Published on February 10th, 2014 | by Josh Chapdelaine0
The New York Mets Don’t Need Stephen Drew
The New York Mets have been connected with free agent shortstop Stephen Drew as early as November when MLB Trade Rumors’ Tim Dierkes predicted he would end up signing with the club. The lack of demand for the free agent shortstop combined with his desire for a multi-year commitment have slowed the 30-year-old’s market.
Drew is in one of the more bizarre free agent predicaments in quite some time. While one could look back to 2013 and draw comparisons to Michael Bourn’s lingering free agency, the two are simply in different places. Drew is fresh off a rebound season in which he posted excellent defensive metrics (10.9 Def) to compliment above-average offense for a shortstop (.253/.333/.443). Bourn was fresh off a great season, but simply didn’t have many teams with the need for a light-hitting center fielder.
Metsblog’s Matt Cerrone earlier today examined the reasons why Drew is perhaps having such difficulty finding a match this winter:
At the same time, Drew would also cost a third-round draft pick, plus limit draft spending, while possibly throwing off Ruben Tejada‘s development. Tejada was worth roughly one to two extra wins during each 2011 and 2012. So, for significantly less money and commitment, and with more upside, he could be better than Drew, assuming Tejada is in shape, focused and ready to step up in camp.
Cerrone hits the hammer on the nail in his analysis of draft pick compensation when referring to Drew, but it doesn’t entirely explain why big market teams have shied away.
The free agent shortstop hasn’t found a multi-year commitment simply because his past results haven’t indicated future guaranteed success. Drew has averaged 96 games annually since 2011 and hasn’t come close to matching the level of production he achieved from 2006-2010 (His sophomore 2007 campaign being the outlier). When coupled with multi-year demands from a shortstop on the wrong side of his prime, anything more than a two-year commitment coming off of only an above-average year seems like a risk not worth taking.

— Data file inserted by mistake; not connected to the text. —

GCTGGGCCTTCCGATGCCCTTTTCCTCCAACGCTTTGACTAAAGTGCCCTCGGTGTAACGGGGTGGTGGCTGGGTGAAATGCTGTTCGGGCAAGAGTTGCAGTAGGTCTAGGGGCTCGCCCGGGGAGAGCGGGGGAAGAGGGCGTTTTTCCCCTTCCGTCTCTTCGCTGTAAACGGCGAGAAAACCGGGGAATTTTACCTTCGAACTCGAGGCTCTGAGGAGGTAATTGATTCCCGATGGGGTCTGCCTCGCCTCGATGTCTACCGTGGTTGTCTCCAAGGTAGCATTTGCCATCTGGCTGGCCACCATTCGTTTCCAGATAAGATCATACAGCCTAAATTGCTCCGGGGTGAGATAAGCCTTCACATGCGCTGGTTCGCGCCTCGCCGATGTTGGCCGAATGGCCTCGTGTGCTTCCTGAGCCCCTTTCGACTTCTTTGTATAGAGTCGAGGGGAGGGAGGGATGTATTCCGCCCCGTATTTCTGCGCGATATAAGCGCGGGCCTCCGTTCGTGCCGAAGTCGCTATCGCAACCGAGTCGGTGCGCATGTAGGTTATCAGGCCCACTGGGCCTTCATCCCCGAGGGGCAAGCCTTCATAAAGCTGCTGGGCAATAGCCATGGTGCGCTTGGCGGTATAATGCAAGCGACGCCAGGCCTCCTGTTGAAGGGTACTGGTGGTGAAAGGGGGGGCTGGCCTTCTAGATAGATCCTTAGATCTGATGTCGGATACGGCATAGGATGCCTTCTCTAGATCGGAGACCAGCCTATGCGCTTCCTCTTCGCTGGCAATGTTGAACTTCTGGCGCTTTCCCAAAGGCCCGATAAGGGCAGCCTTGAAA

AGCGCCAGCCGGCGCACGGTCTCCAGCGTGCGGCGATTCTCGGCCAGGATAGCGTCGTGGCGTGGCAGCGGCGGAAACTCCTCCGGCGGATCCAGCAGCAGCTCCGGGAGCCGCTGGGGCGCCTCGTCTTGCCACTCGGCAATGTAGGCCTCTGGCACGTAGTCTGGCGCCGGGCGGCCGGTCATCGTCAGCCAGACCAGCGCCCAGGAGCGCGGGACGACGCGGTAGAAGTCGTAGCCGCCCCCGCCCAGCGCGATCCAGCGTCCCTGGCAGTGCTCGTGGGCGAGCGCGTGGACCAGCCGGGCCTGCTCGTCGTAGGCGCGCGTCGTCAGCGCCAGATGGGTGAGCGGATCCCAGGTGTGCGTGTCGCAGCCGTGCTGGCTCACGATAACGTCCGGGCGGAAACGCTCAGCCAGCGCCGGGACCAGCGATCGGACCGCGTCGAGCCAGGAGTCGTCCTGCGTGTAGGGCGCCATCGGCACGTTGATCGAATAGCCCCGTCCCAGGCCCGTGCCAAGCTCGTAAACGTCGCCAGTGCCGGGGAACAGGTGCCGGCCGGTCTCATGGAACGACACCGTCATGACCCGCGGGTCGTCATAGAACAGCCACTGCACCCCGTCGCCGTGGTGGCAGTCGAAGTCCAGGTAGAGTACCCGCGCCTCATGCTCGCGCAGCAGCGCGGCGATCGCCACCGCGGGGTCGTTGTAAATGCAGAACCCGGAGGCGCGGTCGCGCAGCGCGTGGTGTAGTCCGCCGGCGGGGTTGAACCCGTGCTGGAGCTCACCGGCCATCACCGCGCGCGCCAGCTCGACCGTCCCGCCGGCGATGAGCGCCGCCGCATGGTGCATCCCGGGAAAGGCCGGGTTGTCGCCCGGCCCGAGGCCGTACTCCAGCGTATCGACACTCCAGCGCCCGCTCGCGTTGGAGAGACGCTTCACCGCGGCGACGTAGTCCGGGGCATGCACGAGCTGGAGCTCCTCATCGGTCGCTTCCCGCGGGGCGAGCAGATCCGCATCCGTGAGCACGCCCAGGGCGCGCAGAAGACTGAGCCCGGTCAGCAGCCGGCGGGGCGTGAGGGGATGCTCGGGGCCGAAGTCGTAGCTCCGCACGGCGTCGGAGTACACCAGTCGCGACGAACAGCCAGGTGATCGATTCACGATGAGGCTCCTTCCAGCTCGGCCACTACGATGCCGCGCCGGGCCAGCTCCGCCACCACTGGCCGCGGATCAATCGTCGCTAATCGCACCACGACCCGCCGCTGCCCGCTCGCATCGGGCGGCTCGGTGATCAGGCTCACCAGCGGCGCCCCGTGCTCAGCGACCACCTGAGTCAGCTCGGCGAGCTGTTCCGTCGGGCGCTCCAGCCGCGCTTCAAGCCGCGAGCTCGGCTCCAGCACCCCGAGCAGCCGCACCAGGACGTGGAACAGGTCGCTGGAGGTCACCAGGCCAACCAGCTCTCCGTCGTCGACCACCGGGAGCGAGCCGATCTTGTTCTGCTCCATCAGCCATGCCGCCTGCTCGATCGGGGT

Cerrone further explains the market for Drew in his passage and questions his demands:
In the end, the market is telling me Drew just isn’t that good. It’s not like every team has a good shortstop. There are a plenty of teams for whom Drew would be an upgrade. Demand at his position is high. And yet, it seems no one is willing to give him what he wants. And, if no one else is going to do it, why should the Mets?
Cerrone is once again spot-on about demand at the position. To put into perspective how weak the position was in 2013, Omar Quintanilla’s .306 OBP was league average for a shortstop with greater than 300 plate appearances.
Yet there’s no guarantee about Drew moving forward. Ruben Tejada is no guarantee coming off of his worst statistical year, but the club is making a wise move in choosing Tejada over Drew in 2014. The 24-year-old Tejada is under club control through 2018, comes without draft pick compensation, and boasts a higher offensive ceiling in every category other than slugging percentage. If the two were closer in age, a more competent argument could be made in favor of Drew’s defense, but shortstops rarely see defensive improvements after the age of 30.
Even if Drew would represent a marginal upgrade in 2014, the monetary and draft resources could better be allocated elsewhere. It’s not to say Drew is a bad player -In fact, this is more of an issue with the collective bargaining agreement- but under these stipulations, Tejada remains the clear choice to start with the club on Opening Day come March 31st.
Photo Credit: Michael Baron